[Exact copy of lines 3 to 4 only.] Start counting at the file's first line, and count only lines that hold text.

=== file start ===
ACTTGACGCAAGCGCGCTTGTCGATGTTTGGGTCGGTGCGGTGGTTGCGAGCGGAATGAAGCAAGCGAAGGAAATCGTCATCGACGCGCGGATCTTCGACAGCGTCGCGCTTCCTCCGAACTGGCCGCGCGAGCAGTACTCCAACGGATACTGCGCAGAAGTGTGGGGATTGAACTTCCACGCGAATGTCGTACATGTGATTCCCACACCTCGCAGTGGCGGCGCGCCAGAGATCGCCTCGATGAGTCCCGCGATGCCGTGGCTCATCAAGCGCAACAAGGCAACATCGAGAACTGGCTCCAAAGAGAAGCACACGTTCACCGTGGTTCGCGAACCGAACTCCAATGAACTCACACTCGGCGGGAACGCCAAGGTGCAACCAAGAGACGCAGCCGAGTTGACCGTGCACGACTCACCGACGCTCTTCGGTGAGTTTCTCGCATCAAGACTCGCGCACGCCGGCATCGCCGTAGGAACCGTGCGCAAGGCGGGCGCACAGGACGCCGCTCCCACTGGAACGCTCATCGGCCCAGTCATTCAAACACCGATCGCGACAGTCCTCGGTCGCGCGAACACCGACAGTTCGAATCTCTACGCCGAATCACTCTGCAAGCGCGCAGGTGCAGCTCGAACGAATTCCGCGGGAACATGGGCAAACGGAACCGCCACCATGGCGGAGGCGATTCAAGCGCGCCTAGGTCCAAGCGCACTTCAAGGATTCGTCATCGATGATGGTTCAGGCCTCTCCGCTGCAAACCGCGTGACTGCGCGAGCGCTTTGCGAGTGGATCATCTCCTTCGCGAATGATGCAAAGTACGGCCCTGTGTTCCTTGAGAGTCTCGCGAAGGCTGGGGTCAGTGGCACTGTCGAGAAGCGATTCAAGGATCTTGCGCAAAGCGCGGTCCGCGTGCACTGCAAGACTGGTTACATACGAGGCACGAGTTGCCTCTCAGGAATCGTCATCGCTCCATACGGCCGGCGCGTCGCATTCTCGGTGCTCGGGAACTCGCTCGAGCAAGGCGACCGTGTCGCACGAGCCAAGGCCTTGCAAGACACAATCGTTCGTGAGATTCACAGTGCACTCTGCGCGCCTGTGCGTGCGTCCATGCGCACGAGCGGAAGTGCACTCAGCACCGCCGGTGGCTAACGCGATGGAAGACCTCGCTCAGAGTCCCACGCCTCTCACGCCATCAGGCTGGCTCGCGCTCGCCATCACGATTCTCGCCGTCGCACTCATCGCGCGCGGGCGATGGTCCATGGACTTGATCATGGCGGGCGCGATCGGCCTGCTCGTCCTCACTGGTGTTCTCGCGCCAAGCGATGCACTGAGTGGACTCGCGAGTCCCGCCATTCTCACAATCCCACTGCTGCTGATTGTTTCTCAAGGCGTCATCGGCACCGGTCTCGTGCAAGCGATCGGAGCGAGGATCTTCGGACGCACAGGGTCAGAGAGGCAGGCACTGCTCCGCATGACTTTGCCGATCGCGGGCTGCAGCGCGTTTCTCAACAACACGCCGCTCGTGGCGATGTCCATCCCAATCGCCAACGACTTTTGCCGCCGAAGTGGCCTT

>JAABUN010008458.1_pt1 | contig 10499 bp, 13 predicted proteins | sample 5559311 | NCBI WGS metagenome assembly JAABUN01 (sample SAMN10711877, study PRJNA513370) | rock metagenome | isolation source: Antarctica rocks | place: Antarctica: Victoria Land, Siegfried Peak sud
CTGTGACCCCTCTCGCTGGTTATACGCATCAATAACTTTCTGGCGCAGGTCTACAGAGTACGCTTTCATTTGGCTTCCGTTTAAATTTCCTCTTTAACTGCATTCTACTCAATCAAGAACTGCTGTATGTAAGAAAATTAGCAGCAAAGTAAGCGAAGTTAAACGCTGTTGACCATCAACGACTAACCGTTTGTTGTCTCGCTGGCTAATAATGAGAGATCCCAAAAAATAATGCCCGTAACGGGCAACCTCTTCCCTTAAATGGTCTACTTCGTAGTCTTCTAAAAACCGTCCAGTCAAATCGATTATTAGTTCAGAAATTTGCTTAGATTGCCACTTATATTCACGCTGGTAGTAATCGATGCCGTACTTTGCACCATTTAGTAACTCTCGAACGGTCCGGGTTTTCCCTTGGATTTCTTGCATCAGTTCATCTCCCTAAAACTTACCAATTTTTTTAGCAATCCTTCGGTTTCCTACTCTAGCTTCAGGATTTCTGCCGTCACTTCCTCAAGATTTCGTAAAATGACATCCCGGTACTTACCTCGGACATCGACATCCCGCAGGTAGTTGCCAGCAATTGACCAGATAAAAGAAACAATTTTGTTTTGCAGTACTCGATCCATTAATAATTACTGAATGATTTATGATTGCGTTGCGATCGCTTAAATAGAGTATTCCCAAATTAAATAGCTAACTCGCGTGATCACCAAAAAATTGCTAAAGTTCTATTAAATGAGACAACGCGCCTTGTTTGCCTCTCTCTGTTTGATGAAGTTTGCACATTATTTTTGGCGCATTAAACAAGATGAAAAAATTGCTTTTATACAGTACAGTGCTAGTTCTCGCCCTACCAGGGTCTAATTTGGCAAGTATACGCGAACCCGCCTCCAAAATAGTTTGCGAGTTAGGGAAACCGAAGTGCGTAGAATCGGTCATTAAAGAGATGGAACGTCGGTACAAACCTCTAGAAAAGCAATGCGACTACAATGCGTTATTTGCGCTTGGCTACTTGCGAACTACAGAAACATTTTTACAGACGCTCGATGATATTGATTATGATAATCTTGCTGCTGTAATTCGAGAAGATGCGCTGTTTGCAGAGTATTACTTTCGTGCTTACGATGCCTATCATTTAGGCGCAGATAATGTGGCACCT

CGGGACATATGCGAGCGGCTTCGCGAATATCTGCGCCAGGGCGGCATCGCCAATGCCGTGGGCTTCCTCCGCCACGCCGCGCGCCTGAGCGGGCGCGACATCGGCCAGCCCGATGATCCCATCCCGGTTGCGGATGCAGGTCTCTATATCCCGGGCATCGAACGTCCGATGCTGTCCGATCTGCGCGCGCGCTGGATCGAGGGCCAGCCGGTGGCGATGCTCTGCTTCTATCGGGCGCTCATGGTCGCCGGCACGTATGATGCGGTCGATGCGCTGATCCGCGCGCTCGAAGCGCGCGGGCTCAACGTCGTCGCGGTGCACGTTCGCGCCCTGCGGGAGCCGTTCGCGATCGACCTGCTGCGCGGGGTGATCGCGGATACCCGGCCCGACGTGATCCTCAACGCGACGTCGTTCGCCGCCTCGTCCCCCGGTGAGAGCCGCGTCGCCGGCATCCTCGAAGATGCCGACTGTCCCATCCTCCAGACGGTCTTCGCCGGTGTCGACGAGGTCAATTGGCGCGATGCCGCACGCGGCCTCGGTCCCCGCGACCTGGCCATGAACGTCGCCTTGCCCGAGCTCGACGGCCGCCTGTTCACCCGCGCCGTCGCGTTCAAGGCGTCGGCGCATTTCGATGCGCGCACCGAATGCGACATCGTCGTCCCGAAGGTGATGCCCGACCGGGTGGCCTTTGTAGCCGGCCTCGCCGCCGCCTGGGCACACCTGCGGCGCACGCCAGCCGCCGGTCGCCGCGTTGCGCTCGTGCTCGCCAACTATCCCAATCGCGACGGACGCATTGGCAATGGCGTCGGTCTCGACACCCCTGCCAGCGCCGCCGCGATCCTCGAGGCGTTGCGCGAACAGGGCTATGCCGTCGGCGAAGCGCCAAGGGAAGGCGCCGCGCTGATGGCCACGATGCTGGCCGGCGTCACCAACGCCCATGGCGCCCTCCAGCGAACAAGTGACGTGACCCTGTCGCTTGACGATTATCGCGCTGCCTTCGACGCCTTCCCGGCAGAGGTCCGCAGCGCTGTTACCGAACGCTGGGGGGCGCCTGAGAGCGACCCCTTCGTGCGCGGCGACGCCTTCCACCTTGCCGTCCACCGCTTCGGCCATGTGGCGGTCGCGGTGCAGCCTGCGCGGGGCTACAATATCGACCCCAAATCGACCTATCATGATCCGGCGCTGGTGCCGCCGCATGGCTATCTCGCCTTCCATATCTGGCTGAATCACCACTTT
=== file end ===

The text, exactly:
CTGTGACCCCTCTCGCTGGTTATACGCATCAATAACTTTCTGGCGCAGGTCTACAGAGTACGCTTTCATTTGGCTTCCGTTTAAATTTCCTCTTTAACTGCATTCTACTCAATCAAGAACTGCTGTATGTAAGAAAATTAGCAGCAAAGTAAGCGAAGTTAAACGCTGTTGACCATCAACGACTAACCGTTTGTTGTCTCGCTGGCTAATAATGAGAGATCCCAAAAAATAATGCCCGTAACGGGCAACCTCTTCCCTTAAATGGTCTACTTCGTAGTCTTCTAAAAACCGTCCAGTCAAATCGATTATTAGTTCAGAAATTTGCTTAGATTGCCACTTATATTCACGCTGGTAGTAATCGATGCCGTACTTTGCACCATTTAGTAACTCTCGAACGGTCCGGGTTTTCCCTTGGATTTCTTGCATCAGTTCATCTCCCTAAAACTTACCAATTTTTTTAGCAATCCTTCGGTTTCCTACTCTAGCTTCAGGATTTCTGCCGTCACTTCCTCAAGATTTCGTAAAATGACATCCCGGTACTTACCTCGGACATCGACATCCCGCAGGTAGTTGCCAGCAATTGACCAGATAAAAGAAACAATTTTGTTTTGCAGTACTCGATCCATTAATAATTACTGAATGATTTATGATTGCGTTGCGATCGCTTAAATAGAGTATTCCCAAATTAAATAGCTAACTCGCGTGATCACCAAAAAATTGCTAAAGTTCTATTAAATGAGACAACGCGCCTTGTTTGCCTCTCTCTGTTTGATGAAGTTTGCACATTATTTTTGGCGCATTAAACAAGATGAAAAAATTGCTTTTATACAGTACAGTGCTAGTTCTCGCCCTACCAGGGTCTAATTTGGCAAGTATACGCGAACCCGCCTCCAAAATAGTTTGCGAGTTAGGGAAACCGAAGTGCGTAGAATCGGTCATTAAAGAGATGGAACGTCGGTACAAACCTCTAGAAAAGCAATGCGACTACAATGCGTTATTTGCGCTTGGCTACTTGCGAACTACAGAAACATTTTTACAGACGCTCGATGATATTGATTATGATAATCTTGCTGCTGTAATTCGAGAAGATGCGCTGTTTGCAGAGTATTACTTTCGTGCTTACGATGCCTATCATTTAGGCGCAGATAATGTGGCACCT

CGGGACATATGCGAGCGGCTTCGCGAATATCTGCGCCAGGGCGGCATCGCCAATGCCGTGGGCTTCCTCCGCCACGCCGCGCGCCTGAGCGGGCGCGACATCGGCCAGCCCGATGATCCCATCCCGGTTGCGGATGCAGGTCTCTATATCCCGGGCATCGAACGTCCGATGCTGTCCGATCTGCGCGCGCGCTGGATCGAGGGCCAGCCGGTGGCGATGCTCTGCTTCTATCGGGCGCTCATGGTCGCCGGCACGTATGATGCGGTCGATGCGCTGATCCGCGCGCTCGAAGCGCGCGGGCTCAACGTCGTCGCGGTGCACGTTCGCGCCCTGCGGGAGCCGTTCGCGATCGACCTGCTGCGCGGGGTGATCGCGGATACCCGGCCCGACGTGATCCTCAACGCGACGTCGTTCGCCGCCTCGTCCCCCGGTGAGAGCCGCGTCGCCGGCATCCTCGAAGATGCCGACTGTCCCATCCTCCAGACGGTCTTCGCCGGTGTCGACGAGGTCAATTGGCGCGATGCCGCACGCGGCCTCGGTCCCCGCGACCTGGCCATGAACGTCGCCTTGCCCGAGCTCGACGGCCGCCTGTTCACCCGCGCCGTCGCGTTCAAGGCGTCGGCGCATTTCGATGCGCGCACCGAATGCGACATCGTCGTCCCGAAGGTGATGCCCGACCGGGTGGCCTTTGTAGCCGGCCTCGCCGCCGCCTGGGCACACCTGCGGCGCACGCCAGCCGCCGGTCGCCGCGTTGCGCTCGTGCTCGCCAACTATCCCAATCGCGACGGACGCATTGGCAATGGCGTCGGTCTCGACACCCCTGCCAGCGCCGCCGCGATCCTCGAGGCGTTGCGCGAACAGGGCTATGCCGTCGGCGAAGCGCCAAGGGAAGGCGCCGCGCTGATGGCCACGATGCTGGCCGGCGTCACCAACGCCCATGGCGCCCTCCAGCGAACAAGTGACGTGACCCTGTCGCTTGACGATTATCGCGCTGCCTTCGACGCCTTCCCGGCAGAGGTCCGCAGCGCTGTTACCGAACGCTGGGGGGCGCCTGAGAGCGACCCCTTCGTGCGCGGCGACGCCTTCCACCTTGCCGTCCACCGCTTCGGCCATGTGGCGGTCGCGGTGCAGCCTGCGCGGGGCTACAATATCGACCCCAAATCGACCTATCATGATCCGGCGCTGGTGCCGCCGCATGGCTATCTCGCCTTCCATATCTGGCTGAATCACCACTTT